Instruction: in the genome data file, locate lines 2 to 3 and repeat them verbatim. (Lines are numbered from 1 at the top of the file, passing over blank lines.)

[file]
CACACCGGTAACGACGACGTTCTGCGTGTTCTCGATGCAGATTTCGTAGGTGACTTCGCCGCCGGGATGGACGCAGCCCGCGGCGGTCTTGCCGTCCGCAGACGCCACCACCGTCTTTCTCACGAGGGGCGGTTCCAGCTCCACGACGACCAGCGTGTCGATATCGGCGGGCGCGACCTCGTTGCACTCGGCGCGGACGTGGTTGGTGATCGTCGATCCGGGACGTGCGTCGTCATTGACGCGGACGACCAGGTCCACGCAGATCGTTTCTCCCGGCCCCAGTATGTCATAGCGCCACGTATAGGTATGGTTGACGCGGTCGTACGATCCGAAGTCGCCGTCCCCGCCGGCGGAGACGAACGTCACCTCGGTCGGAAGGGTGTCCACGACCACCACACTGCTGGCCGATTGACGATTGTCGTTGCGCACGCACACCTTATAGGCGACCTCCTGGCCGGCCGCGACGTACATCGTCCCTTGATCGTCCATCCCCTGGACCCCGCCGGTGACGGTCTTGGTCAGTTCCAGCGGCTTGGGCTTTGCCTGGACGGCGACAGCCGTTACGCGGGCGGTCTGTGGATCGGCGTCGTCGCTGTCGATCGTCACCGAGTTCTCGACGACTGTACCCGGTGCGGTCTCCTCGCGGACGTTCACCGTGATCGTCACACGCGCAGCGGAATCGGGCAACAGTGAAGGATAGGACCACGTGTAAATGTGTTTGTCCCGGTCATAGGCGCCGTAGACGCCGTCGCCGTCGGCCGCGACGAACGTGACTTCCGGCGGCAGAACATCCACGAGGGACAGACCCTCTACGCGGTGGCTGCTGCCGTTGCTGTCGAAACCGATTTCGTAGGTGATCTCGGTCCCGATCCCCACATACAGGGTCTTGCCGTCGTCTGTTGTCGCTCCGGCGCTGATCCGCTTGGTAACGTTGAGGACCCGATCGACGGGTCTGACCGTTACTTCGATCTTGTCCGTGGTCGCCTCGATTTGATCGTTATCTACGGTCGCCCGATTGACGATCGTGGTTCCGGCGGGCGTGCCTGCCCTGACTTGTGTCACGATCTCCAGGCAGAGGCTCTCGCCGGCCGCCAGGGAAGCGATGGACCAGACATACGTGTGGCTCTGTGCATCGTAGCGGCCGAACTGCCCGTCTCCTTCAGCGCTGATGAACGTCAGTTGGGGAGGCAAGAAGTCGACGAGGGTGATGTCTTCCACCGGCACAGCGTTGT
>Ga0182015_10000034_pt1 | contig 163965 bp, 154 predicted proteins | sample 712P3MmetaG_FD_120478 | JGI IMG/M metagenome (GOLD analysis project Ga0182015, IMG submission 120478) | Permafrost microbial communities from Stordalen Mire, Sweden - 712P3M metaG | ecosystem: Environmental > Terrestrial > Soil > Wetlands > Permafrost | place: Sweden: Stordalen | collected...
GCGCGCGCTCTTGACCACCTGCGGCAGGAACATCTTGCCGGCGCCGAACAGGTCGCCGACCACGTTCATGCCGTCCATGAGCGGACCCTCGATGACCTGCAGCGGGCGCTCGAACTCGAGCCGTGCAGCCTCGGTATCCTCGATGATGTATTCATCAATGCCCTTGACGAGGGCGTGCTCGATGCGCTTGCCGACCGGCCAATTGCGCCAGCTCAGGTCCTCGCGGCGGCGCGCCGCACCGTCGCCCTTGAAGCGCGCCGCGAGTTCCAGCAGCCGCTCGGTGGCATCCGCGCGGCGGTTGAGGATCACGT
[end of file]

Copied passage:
>Ga0182015_10000034_pt1 | contig 163965 bp, 154 predicted proteins | sample 712P3MmetaG_FD_120478 | JGI IMG/M metagenome (GOLD analysis project Ga0182015, IMG submission 120478) | Permafrost microbial communities from Stordalen Mire, Sweden - 712P3M metaG | ecosystem: Environmental > Terrestrial > Soil > Wetlands > Permafrost | place: Sweden: Stordalen | collected...
GCGCGCGCTCTTGACCACCTGCGGCAGGAACATCTTGCCGGCGCCGAACAGGTCGCCGACCACGTTCATGCCGTCCATGAGCGGACCCTCGATGACCTGCAGCGGGCGCTCGAACTCGAGCCGTGCAGCCTCGGTATCCTCGATGATGTATTCATCAATGCCCTTGACGAGGGCGTGCTCGATGCGCTTGCCGACCGGCCAATTGCGCCAGCTCAGGTCCTCGCGGCGGCGCGCCGCACCGTCGCCCTTGAAGCGCGCCGCGAGTTCCAGCAGCCGCTCGGTGGCATCCGCGCGGCGGTTGAGGATCACGT